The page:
Seven projects have received pilot grants of $25,000 each after being shortlisted by the inaugural Sydney Health Partners Implementation Science Grant Program in 2020. The grants are in addition to the four projects funded directly by Sydney Health Partners last August as part of the program.

SHP’s Director of Implementation Science, Dr Nicole Rankin, says all the pilot projects are examining ways to fast-track healthcare innovations into routine clinical practice, with a particular focus on testing how the interventions – and the strategies used to implement them – operate in real-world clinical settings.

“Our health services are looking for evidence-based solutions to their most pressing problems,” she said. “But we all know that research translation is not a straight-forward, linear process. It takes time, in the same way that bench-to-bedside translational research does.”

“We believe that by building capacity in the science of research translation, and by improving the capacity of collaborative teams, we can reduce the barriers to the efficient and effective translation of research into clinical practice.”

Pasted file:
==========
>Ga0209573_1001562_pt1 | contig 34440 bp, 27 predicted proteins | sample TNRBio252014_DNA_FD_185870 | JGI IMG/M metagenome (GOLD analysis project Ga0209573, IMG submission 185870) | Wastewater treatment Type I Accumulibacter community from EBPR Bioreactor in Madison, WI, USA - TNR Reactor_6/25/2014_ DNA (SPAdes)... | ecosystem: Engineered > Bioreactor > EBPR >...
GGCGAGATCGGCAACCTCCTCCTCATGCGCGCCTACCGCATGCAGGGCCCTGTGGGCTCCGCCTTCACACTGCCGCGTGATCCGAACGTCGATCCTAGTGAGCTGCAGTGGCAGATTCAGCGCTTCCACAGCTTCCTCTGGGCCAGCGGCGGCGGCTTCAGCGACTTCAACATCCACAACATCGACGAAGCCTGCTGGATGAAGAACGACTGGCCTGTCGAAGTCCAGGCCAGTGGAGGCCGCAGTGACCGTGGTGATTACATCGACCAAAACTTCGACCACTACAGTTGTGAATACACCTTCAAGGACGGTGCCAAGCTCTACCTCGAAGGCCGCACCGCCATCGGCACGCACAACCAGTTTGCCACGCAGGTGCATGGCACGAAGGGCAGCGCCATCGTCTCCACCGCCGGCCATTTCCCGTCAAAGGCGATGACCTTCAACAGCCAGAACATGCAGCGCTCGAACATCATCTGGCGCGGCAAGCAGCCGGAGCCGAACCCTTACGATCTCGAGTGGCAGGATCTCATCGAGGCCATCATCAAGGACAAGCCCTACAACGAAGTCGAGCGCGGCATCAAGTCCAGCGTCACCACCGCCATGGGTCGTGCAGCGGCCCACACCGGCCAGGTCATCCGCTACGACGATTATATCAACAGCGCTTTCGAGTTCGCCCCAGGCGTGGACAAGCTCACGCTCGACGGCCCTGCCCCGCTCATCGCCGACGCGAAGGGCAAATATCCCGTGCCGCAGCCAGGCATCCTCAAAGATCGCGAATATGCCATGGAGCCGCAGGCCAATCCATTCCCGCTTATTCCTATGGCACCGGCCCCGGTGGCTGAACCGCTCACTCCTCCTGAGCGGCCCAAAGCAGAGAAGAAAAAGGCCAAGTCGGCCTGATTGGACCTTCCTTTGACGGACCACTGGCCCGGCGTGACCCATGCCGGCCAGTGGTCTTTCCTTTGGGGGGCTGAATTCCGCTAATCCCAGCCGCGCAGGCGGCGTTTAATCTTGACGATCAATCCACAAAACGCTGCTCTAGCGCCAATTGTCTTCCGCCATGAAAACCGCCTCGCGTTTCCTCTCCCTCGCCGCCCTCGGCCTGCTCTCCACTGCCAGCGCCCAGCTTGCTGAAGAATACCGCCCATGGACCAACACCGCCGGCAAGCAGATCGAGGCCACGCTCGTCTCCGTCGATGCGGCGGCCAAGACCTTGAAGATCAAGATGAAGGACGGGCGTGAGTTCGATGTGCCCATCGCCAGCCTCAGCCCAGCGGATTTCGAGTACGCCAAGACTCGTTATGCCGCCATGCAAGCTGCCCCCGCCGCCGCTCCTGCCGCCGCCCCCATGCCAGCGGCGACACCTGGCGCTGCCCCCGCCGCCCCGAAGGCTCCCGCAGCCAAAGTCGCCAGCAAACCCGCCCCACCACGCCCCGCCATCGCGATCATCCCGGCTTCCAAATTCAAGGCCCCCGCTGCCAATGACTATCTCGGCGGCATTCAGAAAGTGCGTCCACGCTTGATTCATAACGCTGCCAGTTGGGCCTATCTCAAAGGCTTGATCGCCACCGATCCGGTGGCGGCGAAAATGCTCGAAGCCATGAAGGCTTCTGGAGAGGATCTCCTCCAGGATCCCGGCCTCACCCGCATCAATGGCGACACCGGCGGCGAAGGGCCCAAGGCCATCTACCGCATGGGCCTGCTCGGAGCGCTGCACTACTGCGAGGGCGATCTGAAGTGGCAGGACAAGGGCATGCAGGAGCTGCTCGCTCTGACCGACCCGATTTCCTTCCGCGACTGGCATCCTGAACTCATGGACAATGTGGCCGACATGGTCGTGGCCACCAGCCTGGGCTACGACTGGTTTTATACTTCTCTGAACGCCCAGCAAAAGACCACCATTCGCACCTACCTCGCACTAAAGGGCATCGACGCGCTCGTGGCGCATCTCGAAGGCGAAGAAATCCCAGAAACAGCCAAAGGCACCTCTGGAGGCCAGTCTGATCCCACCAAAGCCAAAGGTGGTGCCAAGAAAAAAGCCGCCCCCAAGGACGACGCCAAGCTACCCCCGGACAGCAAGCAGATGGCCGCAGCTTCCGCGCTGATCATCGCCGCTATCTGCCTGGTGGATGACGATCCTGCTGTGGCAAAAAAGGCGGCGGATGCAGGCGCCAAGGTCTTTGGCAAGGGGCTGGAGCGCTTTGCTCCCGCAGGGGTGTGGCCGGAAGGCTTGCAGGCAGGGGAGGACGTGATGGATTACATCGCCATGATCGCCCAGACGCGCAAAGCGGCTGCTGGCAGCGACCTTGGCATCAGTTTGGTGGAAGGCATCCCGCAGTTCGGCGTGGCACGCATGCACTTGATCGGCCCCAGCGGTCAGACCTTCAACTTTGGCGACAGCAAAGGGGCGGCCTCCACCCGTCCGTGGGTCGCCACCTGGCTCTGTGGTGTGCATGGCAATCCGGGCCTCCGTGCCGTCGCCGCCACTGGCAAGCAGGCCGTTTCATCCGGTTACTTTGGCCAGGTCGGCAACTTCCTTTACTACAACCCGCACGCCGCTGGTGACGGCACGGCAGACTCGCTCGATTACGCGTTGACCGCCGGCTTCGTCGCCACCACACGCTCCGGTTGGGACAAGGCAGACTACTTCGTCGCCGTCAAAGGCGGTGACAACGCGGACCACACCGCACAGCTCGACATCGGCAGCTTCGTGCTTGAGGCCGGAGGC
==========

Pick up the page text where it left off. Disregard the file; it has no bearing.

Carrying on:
SHP Executive Director, Professor Don Nutbeam, says the extra financial support provided by Sydney Local Health District (SLHD), Western Sydney Local Health District (WSLHD) and Northern Sydney Local Health District (NSLHD) is indicative of the Partners’ strong commitment to research translation.

“Having received a large number of high-quality grant applications, Sydney Health Partners asked for additional support from its Partners and they have responded magnificently,” said Professor Nutbeam.  “I’d like to thank the local health districts for recognising the promise of these implementation projects and I am confident they will receive great value from the funds they’ve provided.”

Research implementation funded by SLHD includes a web-based intervention to support families who have lost a child to sudden cardiac death, a wholistic approach to reducing the risk of hip fractures, the development of Australian guidelines for the use of mobile chest radiographs for COVID-19 patients, and an oncologist-delivered intervention to manage fear of cancer recurrence.

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